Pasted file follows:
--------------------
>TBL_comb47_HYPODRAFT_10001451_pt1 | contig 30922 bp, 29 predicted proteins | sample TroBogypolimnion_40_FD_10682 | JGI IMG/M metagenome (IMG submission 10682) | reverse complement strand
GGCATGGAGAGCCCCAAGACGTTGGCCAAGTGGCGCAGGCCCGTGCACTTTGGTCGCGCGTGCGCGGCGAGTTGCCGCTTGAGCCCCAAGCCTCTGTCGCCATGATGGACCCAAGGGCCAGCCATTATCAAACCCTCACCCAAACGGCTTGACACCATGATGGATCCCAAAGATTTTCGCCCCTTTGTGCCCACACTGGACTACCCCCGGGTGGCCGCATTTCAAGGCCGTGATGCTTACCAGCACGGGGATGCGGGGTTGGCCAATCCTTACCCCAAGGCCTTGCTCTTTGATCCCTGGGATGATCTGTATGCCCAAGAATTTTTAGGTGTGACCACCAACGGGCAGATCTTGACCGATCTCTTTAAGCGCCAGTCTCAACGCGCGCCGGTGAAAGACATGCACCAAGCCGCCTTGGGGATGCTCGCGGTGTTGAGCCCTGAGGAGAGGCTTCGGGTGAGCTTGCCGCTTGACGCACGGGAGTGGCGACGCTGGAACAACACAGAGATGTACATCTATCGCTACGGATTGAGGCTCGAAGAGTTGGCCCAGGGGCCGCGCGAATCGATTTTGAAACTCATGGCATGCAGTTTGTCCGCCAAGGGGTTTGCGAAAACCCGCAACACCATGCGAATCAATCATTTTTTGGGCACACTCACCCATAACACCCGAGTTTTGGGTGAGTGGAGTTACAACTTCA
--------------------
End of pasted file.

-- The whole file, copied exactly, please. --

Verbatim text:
>TBL_comb47_HYPODRAFT_10001451_pt1 | contig 30922 bp, 29 predicted proteins | sample TroBogypolimnion_40_FD_10682 | JGI IMG/M metagenome (IMG submission 10682) | reverse complement strand
GGCATGGAGAGCCCCAAGACGTTGGCCAAGTGGCGCAGGCCCGTGCACTTTGGTCGCGCGTGCGCGGCGAGTTGCCGCTTGAGCCCCAAGCCTCTGTCGCCATGATGGACCCAAGGGCCAGCCATTATCAAACCCTCACCCAAACGGCTTGACACCATGATGGATCCCAAAGATTTTCGCCCCTTTGTGCCCACACTGGACTACCCCCGGGTGGCCGCATTTCAAGGCCGTGATGCTTACCAGCACGGGGATGCGGGGTTGGCCAATCCTTACCCCAAGGCCTTGCTCTTTGATCCCTGGGATGATCTGTATGCCCAAGAATTTTTAGGTGTGACCACCAACGGGCAGATCTTGACCGATCTCTTTAAGCGCCAGTCTCAACGCGCGCCGGTGAAAGACATGCACCAAGCCGCCTTGGGGATGCTCGCGGTGTTGAGCCCTGAGGAGAGGCTTCGGGTGAGCTTGCCGCTTGACGCACGGGAGTGGCGACGCTGGAACAACACAGAGATGTACATCTATCGCTACGGATTGAGGCTCGAAGAGTTGGCCCAGGGGCCGCGCGAATCGATTTTGAAACTCATGGCATGCAGTTTGTCCGCCAAGGGGTTTGCGAAAACCCGCAACACCATGCGAATCAATCATTTTTTGGGCACACTCACCCATAACACCCGAGTTTTGGGTGAGTGGAGTTACAACTTCA